Summary: "Two are Better than One" is an exposition of Ecclesiastes 4:9-12. It teaches four reasons why two are better than one: (1) Two are better than one when you are work; (2) Two are better than one when you have fallen down; (3) TWo are better than one when


Ecclesiastes 4:9-12

The Book of ECCLESIASTES is the sad sequel to the book of PROVERBS. The book of Proverbs primarily consists of wise sayings Solomon teaches his children that they may live godly and peaceful lives. But in Ecclesiastes, Solomon laments the fact that he has played the fool and failed to take his own advice. Ecclesiastes 1:1-2 reads, “The words of the Preacher, the son of David, king of Jerusalem. Vanity of vanities, says the Preacher, vanity of vanities! All is vanity.” Ecclesiastes is a sermon that warns us not to waste our lives on worthless things. And it exhorts us to live godly values, eternal significance, and spiritual priorities. Our text is a part of Solomon’s instructions for living a meaningful life. In Ecclesiastes 4:9-12, Solomon teaches that in order to live a life that counts you must learn to value relationships over possessions. You must value people more than things. You must find joy in fellowship not pleasure. And Solomon makes this point in a simple, clear, and direct statement: “Two are better than one.”

Contextually, this passage stands in stark contrast to its surround passages. Verses 7-8 warn that selfish isolation from others is vanity. And in verses 13-16 warn that superficial fame is vanity. Between these extremes, our text teaches a practical principle for a meaningful life: two are better than one. Unfortunately, there are times when one is hurt, betrayed, or forsaken by another. But Solomon does not address or even acknowledge these obvious contradictions to his stated principle. He simply declares the point and allows it to stand on its own: two are better than one. Indeed, this is a countercultural principle in a society that celebrates the power of one. And many people virtually worship privacy. But scripture does not join us in the exaltation of the individual. Proverbs 18:1 says: “Whoever isolates himself seeks his own desire; he breaks out against all sound judgment.” In other words, isolation from others is both selfish and foolish, and ungodly. In creation, the first thing God said was not “good” was the fact that the man was alone. God created us for community. And true faith is always lived out in community with other believers. Scripture does not teach the power of one. It teaches that two are better than one. And in Ecclesiastes 4:9b-12a, Solomon gives four reasons why two are better than one.


Ecclesiastes 10:10 reads, “If the iron is blunt, and one does not sharpen the edge, he must use more strength, but wisdom helps one to succeed.” The point of this verse is that it is better to work smarter than harder. And our text gives a simple way to work smarter: don’t work alone. Verse 9 says: “Two are better than one, because they have a good reward for their toil.” The word toil or labor speaks of hard work and diligent labor. This is not the picture of a person sitting in a cubicle, goofing off, wasting time, doing nothing. It is not a person who is working hard to not do any actual work until they get off. Rather, the term describes an agricultural worker in the field. He works hard, knowing that if he does not toil in the field, there will be no harvest. He doesn’t need to be prodded to work. He knows that if he doesn’t labor in the field, his family will starve. This reminds us that cultivating a meaningful life is hard work.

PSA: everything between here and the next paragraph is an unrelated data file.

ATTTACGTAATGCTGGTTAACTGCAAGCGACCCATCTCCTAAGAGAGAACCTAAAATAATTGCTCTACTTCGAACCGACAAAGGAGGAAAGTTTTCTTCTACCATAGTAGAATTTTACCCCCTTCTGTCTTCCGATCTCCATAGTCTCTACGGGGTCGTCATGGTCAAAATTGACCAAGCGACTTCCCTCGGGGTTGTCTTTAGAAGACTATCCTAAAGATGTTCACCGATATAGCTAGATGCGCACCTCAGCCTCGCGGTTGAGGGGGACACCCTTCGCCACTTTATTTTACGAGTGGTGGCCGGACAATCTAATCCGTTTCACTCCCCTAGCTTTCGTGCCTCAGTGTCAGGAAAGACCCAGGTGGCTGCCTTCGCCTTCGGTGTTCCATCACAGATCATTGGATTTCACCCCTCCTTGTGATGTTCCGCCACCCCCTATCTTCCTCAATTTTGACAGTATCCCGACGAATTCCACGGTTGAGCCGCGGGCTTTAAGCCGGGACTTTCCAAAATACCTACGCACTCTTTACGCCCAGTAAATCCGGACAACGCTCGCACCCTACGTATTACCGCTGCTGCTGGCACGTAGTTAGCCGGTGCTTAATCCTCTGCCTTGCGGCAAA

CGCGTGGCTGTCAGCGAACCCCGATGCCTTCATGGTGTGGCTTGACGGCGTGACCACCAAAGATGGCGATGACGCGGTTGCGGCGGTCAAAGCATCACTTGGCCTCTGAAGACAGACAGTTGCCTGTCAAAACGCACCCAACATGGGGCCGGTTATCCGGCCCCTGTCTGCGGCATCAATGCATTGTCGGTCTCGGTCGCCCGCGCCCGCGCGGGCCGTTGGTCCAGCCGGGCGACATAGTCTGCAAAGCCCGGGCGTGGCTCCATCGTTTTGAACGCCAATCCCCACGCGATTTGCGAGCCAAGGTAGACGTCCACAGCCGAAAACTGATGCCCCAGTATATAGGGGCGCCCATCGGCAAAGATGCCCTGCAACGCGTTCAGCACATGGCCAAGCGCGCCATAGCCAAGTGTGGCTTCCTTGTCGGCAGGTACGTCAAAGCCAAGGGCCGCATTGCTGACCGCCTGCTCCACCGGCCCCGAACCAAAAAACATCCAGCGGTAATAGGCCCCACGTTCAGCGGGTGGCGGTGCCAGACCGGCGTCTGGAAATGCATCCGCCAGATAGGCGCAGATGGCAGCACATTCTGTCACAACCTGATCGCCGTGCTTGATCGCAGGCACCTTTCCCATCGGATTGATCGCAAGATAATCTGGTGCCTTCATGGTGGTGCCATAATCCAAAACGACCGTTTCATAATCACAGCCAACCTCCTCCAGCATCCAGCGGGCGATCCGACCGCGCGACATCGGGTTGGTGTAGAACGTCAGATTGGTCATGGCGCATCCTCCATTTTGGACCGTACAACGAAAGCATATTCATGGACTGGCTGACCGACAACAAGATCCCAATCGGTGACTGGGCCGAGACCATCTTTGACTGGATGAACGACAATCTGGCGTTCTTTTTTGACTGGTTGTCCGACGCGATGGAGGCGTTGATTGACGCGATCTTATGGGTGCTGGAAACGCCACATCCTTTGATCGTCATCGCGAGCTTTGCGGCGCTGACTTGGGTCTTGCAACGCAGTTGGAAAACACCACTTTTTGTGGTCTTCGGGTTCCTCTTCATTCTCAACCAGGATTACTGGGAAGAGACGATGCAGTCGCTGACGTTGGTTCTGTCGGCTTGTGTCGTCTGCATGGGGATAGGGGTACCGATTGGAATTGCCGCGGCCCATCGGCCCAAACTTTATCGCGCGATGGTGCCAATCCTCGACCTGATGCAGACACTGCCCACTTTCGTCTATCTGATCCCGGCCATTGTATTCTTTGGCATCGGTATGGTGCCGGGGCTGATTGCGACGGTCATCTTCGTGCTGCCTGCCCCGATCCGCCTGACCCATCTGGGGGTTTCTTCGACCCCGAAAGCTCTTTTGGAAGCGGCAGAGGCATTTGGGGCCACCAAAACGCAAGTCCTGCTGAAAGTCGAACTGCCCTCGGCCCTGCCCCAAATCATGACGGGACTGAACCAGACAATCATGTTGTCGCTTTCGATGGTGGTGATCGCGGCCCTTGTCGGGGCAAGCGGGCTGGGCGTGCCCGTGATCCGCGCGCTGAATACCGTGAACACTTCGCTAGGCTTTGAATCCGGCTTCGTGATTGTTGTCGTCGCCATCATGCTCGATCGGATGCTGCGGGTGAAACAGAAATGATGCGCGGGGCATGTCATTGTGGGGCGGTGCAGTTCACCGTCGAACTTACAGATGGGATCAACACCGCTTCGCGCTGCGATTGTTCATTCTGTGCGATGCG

• Doing right is hard work.

• Getting an education is hard work.

• Building a successful career is hard work.

• Nurturing a godly marriage is hard work.

• Raising responsible children is hard work.

• Doing the work of ministry is hard work.

• Sharing your faith with others is hard work.

The assumption of the text is that a meaningful life is hard work. But the affirmation of the text is that you can accomplish more when you work together with others. It is said that the late novelists, ALEX HALEY, had a piece of art in his office with a turtle sitting on a fence. And when someone would ask him about it, he would explain that if you ever see a turtle sitting on a fence, you know it had some help getting up there. And when he would began to think about how marvelous he was, he would look at this picture and remind himself how he got to where he was. And when you see someone who has accomplished something significant in life, know that they did not get there by themselves. They had some help. And Solomon declares that two are better than one when you go to work.

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Rayvon Newsome

commented on May 31, 2017

Awesome sermon, brother. It really blessed my soul.

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